by Steve Tuit and Abby Zwart


Those words on the school calendar may create a pretty broad range of feelings. Scheduled professional development can be a welcome break from the classroom, a chance to catch our breath in the middle of a busy school year. It can give us a chance to develop practical skills or focus on important big-picture work. But it can also feel like an interruption to meaningful work in the classroom—or just more work being heaped on our already full plates.

Looking around the room by the early afternoon of even a good professional development day may reinforce how varied our attitudes about them are. Some of us are still leaning forward in our seats, following every word. At the same table, someone else is slyly glancing at their phone. Someone in the back may actually be grading papers. 

Despite the range of attitudes we sometimes feel about professional development, there’s no question that it’s important. Studies consistently show that high-quality teachers matter more to student achievement than any other aspect of schooling, and professional development expands our understanding of effective practices; allows us to respond to the changing landscape of issues and needs that we need to address in working with students, families, and communities; and assures that we’re aware of changes in standards or graduation requirements. In Christian schools, professional development also plays an important role in the development of the Christian community that we share with our colleagues, as well as the one that we’re trying to build for our students.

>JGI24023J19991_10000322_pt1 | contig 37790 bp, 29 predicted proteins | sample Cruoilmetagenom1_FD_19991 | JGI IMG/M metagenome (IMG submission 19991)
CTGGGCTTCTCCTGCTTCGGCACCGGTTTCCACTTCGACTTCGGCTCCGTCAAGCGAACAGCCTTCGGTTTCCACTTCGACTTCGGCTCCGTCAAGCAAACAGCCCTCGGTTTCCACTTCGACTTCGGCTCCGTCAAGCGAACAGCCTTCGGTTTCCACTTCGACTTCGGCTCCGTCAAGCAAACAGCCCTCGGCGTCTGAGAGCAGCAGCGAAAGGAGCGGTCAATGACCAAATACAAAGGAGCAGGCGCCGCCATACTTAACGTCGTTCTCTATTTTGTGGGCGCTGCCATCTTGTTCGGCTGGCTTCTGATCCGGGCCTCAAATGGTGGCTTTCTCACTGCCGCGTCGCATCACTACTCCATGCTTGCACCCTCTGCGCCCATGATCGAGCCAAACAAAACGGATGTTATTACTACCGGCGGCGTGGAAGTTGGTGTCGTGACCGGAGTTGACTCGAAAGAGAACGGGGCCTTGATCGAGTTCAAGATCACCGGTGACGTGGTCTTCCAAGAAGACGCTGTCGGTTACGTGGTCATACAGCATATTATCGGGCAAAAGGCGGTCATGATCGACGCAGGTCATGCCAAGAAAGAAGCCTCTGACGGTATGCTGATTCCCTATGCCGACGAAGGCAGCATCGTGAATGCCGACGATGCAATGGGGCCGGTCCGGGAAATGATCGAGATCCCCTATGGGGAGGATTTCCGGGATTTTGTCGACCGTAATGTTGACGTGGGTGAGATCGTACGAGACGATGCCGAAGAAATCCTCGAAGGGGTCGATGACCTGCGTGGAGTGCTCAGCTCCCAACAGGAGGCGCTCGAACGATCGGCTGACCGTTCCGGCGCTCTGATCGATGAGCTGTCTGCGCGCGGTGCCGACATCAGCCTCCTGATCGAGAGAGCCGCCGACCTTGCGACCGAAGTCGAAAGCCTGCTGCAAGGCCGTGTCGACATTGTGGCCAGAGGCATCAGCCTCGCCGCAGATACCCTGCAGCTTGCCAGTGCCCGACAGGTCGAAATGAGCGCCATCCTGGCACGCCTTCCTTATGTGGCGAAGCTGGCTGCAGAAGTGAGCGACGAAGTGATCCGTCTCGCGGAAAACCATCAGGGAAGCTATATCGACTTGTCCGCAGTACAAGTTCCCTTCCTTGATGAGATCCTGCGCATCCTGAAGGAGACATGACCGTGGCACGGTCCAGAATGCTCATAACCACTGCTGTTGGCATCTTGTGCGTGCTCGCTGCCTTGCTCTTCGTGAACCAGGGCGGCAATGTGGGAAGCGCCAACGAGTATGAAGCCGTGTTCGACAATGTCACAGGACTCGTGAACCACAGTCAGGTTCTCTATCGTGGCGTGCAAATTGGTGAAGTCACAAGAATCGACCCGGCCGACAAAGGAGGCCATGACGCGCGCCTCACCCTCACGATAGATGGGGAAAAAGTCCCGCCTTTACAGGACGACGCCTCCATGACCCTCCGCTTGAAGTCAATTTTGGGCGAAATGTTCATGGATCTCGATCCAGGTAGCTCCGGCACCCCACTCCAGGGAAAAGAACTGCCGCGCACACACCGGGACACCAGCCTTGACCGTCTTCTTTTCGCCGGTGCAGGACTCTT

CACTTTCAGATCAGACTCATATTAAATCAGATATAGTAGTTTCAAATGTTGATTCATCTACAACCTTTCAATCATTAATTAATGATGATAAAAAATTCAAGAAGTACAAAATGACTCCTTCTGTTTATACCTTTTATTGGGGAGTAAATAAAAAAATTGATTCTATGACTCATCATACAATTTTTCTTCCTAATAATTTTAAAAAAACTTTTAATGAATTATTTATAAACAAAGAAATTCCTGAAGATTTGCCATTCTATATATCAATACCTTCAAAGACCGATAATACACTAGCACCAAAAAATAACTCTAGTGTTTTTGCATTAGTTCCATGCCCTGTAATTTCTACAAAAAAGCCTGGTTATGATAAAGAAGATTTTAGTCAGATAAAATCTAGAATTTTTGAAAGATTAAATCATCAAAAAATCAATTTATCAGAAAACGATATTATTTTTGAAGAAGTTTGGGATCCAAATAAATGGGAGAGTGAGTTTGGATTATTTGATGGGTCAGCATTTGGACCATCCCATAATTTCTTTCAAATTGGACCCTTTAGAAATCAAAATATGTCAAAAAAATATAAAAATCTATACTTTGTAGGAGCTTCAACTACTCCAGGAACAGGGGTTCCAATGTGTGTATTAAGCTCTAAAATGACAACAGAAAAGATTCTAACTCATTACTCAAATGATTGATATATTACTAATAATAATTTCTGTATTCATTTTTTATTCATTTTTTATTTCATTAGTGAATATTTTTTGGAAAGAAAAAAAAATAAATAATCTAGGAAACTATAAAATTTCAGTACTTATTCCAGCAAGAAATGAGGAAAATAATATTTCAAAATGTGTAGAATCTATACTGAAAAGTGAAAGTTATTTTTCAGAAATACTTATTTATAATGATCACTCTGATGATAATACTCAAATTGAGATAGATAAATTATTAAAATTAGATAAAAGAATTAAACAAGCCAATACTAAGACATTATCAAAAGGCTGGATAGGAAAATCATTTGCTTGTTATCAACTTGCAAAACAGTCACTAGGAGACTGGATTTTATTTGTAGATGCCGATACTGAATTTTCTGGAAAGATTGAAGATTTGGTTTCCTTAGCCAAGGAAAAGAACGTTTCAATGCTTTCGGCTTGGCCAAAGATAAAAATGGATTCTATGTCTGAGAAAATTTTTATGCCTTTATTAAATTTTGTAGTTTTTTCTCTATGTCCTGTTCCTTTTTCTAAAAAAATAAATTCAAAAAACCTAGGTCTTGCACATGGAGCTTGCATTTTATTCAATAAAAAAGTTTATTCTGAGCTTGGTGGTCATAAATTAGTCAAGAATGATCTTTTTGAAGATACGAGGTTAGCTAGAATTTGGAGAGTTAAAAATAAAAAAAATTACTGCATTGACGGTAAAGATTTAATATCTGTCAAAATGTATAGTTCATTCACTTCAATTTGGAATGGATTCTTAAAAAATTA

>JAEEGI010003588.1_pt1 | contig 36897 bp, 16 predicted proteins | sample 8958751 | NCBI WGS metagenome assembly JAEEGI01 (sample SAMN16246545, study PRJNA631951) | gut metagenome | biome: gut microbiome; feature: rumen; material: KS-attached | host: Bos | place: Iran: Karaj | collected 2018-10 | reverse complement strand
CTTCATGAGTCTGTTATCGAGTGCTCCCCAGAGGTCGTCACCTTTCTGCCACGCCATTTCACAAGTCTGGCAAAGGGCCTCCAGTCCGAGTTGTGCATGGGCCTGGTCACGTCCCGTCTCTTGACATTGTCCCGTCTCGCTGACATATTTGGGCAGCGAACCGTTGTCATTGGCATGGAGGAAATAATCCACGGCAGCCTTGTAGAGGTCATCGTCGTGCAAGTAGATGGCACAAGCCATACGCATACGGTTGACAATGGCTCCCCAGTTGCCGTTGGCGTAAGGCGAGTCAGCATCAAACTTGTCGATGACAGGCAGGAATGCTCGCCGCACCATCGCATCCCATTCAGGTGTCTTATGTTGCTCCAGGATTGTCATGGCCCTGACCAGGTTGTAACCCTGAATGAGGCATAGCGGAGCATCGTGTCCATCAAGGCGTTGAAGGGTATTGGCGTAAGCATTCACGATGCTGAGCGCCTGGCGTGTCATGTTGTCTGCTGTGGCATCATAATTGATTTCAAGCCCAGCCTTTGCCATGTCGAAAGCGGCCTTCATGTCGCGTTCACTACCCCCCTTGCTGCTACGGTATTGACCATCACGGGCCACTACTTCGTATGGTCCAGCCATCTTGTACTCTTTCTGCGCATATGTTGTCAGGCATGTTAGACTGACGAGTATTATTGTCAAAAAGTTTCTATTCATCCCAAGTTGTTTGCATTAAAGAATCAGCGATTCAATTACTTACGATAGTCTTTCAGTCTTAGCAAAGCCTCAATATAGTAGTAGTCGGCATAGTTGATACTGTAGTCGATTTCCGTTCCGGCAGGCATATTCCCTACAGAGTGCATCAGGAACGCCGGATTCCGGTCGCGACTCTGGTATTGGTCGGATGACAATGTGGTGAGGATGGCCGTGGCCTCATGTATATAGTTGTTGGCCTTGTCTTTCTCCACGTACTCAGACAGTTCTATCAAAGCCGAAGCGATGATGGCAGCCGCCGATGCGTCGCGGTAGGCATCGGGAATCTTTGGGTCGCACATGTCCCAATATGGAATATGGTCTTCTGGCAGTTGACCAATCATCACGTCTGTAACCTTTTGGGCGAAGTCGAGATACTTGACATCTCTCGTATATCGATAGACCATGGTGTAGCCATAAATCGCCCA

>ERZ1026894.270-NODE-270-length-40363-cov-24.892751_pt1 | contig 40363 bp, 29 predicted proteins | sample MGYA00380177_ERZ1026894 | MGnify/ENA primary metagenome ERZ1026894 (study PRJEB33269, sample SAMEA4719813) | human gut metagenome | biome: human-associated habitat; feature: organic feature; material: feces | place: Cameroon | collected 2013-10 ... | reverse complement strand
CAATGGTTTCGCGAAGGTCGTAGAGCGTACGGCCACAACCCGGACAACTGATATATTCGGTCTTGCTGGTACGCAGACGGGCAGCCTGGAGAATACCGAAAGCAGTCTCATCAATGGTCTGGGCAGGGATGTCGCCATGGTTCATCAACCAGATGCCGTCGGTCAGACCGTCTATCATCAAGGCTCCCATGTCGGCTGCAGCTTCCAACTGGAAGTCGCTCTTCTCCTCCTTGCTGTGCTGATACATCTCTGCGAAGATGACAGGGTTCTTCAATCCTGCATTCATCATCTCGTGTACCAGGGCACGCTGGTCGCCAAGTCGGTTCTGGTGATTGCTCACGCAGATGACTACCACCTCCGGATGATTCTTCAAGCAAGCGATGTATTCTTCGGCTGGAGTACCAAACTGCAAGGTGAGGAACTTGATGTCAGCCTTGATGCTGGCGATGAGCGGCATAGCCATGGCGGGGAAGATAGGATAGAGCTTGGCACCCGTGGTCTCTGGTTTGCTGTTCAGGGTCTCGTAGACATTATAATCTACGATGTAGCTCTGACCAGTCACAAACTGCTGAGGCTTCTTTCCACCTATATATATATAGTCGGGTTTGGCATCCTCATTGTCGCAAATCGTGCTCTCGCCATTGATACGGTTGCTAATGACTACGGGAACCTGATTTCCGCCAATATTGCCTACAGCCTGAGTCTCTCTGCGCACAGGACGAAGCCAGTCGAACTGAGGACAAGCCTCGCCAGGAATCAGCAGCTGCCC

How can we make sure that the time we spend working to grow as Christian professionals is meaningful and engaging? This issue examines some answers to that question. After a broad look at trends in professional development as they impact Christian schools, we’ll consider how to build a culture of unity, growth, and collegiality from a variety of perspectives. We’ll end with a note of encouragement for new teachers—and anyone who feels like a new teacher once in a while.

This issue, we’ll each share one of our best PD takeaways. At one of the first “PD” days I went to in my first year of teaching, the presenter began by projecting this image on the screen:

The fact that I can remember that illustration probably means that it worked. But it also reminds me of the deeper goal of PD days: to remind us what it looks like to work together, pulling in the same direction, so that we can serve our students and fulfill our mission faithfully. 

-Steve Tuit

In developing the theme and soliciting articles for this issue, I had hoped we would hear from some teachers or administrators about what they’re doing to develop and care for their staff not just as educators, but as humans. I imagined schools were finding creative ways to make teachers feel appreciated and healthy and rejuvenated—especially in the midst of these three extra-difficult school years. We didn’t get any bites for articles about that. I’m not sure if it’s just because no one thought to write about it, or if it’s because it’s not happening. I hope it is. I hope schools are providing lunch for their staff, asking students to write notes of thanks, and planning social time for teachers to remember that they like each other, not just that they work together. On that note, I’ll share my school’s best “PD” day this year. We started off together doing the usual PD business—this time it was some great diversity, equity, and inclusion training—but we broke at 11:30 and went bowling. The school had reserved lanes and gotten us all the right size shoes set aside and ordered pizza and pop. We just got to laugh and let off some steam and commune with coworkers we perhaps hadn’t caught up with lately. It was a good day.

– Abby Zwart